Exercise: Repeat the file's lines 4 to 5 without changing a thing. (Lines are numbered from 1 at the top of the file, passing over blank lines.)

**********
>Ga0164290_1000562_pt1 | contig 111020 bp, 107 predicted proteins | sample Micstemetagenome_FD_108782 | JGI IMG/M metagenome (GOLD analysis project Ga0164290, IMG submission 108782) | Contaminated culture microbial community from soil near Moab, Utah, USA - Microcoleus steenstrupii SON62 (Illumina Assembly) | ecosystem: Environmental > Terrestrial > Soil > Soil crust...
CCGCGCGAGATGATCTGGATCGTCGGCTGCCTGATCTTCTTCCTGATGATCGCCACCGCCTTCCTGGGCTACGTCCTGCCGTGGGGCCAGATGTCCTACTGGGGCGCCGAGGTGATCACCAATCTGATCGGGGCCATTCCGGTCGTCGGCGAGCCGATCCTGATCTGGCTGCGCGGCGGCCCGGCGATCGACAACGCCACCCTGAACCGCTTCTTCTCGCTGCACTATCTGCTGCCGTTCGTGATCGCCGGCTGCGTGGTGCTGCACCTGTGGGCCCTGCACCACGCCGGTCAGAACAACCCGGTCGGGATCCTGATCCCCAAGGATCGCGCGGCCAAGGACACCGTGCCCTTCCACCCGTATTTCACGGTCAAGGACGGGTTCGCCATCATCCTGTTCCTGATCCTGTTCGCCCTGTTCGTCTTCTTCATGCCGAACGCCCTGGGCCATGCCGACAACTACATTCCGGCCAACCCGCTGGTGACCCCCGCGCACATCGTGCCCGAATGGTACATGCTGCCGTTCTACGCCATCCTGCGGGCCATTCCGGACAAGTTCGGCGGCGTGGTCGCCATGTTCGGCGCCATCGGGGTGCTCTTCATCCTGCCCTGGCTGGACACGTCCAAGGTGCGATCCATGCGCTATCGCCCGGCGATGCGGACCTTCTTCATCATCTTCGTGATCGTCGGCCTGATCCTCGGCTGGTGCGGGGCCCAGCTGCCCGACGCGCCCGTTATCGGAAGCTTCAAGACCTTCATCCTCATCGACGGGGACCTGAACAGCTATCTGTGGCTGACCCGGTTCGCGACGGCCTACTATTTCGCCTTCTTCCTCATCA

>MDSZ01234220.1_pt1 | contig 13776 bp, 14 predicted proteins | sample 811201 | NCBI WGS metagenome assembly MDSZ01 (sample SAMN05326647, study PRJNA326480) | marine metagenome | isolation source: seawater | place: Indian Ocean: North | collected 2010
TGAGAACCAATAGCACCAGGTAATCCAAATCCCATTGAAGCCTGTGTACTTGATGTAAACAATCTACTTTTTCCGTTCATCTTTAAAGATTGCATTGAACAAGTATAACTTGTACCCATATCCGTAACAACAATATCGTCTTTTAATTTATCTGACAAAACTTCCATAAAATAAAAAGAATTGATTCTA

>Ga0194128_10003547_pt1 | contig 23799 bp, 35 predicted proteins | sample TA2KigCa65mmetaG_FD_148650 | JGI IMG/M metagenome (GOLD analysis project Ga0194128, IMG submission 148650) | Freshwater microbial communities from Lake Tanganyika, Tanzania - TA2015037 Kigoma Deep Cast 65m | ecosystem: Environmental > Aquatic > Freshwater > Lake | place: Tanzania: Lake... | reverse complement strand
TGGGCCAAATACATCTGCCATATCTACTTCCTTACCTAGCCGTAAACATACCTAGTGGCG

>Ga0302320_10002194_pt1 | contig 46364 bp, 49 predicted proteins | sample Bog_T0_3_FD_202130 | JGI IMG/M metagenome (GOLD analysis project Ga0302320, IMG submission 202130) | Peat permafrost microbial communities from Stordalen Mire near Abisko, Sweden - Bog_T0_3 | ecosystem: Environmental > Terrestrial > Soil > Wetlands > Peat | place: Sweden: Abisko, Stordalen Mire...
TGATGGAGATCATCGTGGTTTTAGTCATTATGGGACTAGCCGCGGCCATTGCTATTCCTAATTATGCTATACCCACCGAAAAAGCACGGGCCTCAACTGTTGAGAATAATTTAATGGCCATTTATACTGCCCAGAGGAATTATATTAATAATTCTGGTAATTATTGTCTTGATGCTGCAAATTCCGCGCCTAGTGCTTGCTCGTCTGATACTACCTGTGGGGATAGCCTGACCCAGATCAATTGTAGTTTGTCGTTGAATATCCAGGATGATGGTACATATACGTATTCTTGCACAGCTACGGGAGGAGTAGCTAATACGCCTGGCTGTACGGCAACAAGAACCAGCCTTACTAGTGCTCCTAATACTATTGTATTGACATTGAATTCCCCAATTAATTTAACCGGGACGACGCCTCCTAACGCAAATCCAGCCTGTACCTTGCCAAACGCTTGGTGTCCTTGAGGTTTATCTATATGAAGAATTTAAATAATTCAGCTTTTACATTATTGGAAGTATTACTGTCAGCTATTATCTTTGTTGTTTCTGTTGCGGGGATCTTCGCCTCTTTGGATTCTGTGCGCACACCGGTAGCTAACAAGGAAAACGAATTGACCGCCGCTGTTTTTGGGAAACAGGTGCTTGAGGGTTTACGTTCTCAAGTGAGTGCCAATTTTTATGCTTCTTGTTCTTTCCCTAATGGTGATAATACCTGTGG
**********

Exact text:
TGAGAACCAATAGCACCAGGTAATCCAAATCCCATTGAAGCCTGTGTACTTGATGTAAACAATCTACTTTTTCCGTTCATCTTTAAAGATTGCATTGAACAAGTATAACTTGTACCCATATCCGTAACAACAATATCGTCTTTTAATTTATCTGACAAAACTTCCATAAAATAAAAAGAATTGATTCTA

>Ga0194128_10003547_pt1 | contig 23799 bp, 35 predicted proteins | sample TA2KigCa65mmetaG_FD_148650 | JGI IMG/M metagenome (GOLD analysis project Ga0194128, IMG submission 148650) | Freshwater microbial communities from Lake Tanganyika, Tanzania - TA2015037 Kigoma Deep Cast 65m | ecosystem: Environmental > Aquatic > Freshwater > Lake | place: Tanzania: Lake... | reverse complement strand